The biggest problem is that this audience gets even smaller after the second issue I found with music games.

 

Reason #2: Music Taste

We all have a very different taste in music. That is awesome and also the main reason why we have such a big diversity of musical genres. But that’s another killer for music games because your game might have the »wrong« music for your audience. For ex­ample: you created an awesome game, but if people associate it with a certain music genre like Rock, Electro etc. they will very likely back off without even giving the game a try. That is a terrible thing, but it happens a lot.

We thought we were smart with Beatbuddy and got a wide variety of songs produced from Electro-Swing to Rock music. But nonetheless we got very diverse press feedback, depending on the musical taste in each region. In the US and UK for example, where electronic music is king, Beatbuddy’s soundtrack always elevated the ratings. In Germany, where Rock is the dominant music genre, our ratings mostly suf­fered from our electronic titles in the game.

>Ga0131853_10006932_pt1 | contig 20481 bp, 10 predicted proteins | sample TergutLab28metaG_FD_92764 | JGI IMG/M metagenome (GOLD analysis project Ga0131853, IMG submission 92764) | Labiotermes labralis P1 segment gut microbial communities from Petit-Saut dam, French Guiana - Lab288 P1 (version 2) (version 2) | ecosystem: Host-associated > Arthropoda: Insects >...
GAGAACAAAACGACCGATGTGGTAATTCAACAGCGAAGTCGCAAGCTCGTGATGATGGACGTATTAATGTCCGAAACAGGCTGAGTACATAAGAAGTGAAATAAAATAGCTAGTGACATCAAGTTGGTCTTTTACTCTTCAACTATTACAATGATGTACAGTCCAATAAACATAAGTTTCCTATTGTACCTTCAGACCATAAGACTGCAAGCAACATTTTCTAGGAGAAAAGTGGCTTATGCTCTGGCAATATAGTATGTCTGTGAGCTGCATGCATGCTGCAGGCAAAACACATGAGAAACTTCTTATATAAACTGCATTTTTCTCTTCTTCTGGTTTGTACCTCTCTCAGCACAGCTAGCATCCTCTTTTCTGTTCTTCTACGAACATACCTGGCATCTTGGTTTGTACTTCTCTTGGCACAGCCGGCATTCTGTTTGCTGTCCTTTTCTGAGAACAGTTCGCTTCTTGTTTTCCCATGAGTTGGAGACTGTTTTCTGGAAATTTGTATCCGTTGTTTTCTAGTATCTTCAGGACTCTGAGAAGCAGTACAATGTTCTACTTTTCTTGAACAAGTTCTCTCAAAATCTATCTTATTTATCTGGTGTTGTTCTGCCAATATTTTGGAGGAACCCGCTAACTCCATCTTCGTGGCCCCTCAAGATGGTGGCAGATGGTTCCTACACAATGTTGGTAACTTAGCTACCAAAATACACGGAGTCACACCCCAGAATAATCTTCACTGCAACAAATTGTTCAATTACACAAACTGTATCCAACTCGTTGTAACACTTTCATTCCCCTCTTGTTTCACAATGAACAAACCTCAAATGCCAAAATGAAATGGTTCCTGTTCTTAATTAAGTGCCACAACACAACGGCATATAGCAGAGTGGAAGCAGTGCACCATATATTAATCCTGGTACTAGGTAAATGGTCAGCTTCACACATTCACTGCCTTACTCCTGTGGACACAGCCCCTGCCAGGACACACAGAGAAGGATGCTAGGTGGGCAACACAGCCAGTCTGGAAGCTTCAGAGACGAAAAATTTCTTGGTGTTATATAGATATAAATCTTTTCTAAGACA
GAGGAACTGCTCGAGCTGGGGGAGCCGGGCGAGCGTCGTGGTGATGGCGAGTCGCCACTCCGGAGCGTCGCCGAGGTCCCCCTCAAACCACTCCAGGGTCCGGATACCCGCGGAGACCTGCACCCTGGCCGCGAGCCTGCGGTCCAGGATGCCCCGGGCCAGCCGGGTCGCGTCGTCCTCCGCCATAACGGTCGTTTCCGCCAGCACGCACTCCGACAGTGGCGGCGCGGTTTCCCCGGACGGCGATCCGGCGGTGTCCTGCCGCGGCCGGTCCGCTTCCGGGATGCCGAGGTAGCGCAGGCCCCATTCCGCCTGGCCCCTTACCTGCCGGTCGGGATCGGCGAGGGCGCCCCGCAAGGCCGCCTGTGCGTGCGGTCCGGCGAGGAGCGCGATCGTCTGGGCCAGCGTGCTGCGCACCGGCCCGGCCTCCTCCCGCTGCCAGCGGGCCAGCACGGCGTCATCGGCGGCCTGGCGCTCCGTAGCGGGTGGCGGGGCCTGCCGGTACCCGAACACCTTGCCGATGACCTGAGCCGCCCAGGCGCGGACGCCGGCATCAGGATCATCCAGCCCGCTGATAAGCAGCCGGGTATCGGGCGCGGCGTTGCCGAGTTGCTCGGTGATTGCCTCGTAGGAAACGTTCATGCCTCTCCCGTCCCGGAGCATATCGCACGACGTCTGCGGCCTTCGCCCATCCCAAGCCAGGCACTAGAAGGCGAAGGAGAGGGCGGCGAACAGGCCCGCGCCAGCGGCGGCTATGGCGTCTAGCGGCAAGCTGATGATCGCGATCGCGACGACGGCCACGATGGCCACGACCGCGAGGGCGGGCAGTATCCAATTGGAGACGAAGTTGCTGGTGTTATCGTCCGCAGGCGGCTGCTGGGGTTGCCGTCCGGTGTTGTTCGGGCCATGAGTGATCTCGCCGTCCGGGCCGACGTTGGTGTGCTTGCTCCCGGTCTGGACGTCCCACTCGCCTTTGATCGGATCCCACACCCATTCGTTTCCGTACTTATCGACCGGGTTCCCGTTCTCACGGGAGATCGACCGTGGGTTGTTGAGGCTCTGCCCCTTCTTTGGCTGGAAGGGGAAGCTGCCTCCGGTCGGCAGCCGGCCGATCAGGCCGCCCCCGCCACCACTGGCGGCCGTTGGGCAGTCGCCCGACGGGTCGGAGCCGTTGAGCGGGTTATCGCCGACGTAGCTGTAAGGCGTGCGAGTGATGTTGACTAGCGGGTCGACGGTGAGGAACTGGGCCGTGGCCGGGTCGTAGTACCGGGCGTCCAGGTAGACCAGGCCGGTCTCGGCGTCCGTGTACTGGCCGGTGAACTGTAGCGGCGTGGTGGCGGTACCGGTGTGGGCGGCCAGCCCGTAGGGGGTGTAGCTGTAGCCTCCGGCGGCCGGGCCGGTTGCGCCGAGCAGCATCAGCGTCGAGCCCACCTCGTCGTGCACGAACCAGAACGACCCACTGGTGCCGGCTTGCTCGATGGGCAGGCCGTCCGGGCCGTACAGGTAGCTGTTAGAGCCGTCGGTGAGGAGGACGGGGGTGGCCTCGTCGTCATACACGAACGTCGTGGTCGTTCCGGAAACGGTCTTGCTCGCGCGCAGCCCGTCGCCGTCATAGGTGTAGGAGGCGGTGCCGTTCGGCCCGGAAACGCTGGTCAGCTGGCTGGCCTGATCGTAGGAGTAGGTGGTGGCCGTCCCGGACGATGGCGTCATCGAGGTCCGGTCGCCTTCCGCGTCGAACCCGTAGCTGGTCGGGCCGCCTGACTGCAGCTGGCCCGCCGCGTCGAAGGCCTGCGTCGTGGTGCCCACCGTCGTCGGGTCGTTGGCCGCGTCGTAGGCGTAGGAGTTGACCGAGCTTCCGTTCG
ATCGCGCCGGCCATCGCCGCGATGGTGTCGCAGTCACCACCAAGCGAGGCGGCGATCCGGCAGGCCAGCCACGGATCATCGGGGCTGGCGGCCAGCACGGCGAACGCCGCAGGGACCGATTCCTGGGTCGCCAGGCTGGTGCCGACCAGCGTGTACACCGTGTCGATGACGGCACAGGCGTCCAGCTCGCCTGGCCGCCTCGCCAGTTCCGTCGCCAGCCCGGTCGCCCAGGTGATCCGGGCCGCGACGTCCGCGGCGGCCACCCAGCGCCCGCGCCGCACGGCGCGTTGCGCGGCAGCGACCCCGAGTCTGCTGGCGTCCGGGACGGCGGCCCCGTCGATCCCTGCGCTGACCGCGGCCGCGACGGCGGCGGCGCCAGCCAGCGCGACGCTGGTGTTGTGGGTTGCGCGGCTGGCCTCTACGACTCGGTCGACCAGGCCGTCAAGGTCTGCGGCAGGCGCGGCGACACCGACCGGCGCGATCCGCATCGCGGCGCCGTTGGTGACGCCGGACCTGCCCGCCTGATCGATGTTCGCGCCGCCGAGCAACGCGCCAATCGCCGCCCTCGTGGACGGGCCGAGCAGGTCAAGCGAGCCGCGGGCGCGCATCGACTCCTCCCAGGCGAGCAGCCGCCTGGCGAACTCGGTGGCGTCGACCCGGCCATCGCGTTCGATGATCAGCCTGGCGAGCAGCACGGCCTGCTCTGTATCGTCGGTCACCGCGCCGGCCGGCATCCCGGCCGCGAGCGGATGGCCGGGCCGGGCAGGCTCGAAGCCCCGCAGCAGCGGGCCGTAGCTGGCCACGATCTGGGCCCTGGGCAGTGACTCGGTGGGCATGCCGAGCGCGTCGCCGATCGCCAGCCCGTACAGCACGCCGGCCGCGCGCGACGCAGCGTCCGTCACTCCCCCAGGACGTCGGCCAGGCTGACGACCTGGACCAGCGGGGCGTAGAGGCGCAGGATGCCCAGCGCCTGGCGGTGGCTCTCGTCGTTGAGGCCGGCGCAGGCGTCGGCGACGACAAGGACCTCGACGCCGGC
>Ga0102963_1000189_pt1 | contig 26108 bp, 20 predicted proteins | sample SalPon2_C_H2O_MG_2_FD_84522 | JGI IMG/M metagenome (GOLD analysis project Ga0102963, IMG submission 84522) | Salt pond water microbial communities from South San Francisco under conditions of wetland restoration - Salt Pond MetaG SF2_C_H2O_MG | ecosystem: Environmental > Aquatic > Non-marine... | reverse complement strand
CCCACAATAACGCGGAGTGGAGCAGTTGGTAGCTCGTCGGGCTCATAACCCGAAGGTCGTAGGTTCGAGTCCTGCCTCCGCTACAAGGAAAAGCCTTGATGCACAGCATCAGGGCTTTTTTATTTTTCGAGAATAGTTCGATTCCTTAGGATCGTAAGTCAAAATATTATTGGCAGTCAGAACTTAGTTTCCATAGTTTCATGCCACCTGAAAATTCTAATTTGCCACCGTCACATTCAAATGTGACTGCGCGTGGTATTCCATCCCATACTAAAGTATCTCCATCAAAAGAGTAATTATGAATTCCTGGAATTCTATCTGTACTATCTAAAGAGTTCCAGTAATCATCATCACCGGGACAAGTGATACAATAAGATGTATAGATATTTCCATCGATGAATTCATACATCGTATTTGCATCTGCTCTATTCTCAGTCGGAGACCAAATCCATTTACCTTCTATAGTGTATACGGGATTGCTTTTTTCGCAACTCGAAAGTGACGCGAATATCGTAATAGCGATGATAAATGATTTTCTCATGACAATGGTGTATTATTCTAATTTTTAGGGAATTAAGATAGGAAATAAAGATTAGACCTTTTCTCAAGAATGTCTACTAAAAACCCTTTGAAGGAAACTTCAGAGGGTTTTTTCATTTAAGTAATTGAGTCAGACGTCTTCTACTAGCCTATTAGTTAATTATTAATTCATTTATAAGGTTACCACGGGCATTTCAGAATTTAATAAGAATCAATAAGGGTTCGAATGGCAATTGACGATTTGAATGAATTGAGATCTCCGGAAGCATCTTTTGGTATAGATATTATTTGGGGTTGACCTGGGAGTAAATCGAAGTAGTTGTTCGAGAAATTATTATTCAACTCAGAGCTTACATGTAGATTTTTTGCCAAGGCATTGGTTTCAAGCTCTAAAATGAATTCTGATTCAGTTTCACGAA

One way out of the »taste in music« debate is to use the most generic music you can find to ensure that nobody will feel offended by it. »El­evator music« is probably the most fitting term. But if the music doesn’t matter to anybody and is totally interchangeable, then why should you make a music game in the first place? I think it’s important to be aware of this issue and pick music that fits the overall feeling of your game.

 

Reason #3: Music licensing

This is actually my favorite point on the list because it always reminds me of how naive we were with Beatbuddy. This is how we, back in 2011, hoped music licensing would work:

  1. You get in contact with the music artist whose song you desperately want to get
  2. You ask for the song
  3. You find a deal
  4. You use the song in your game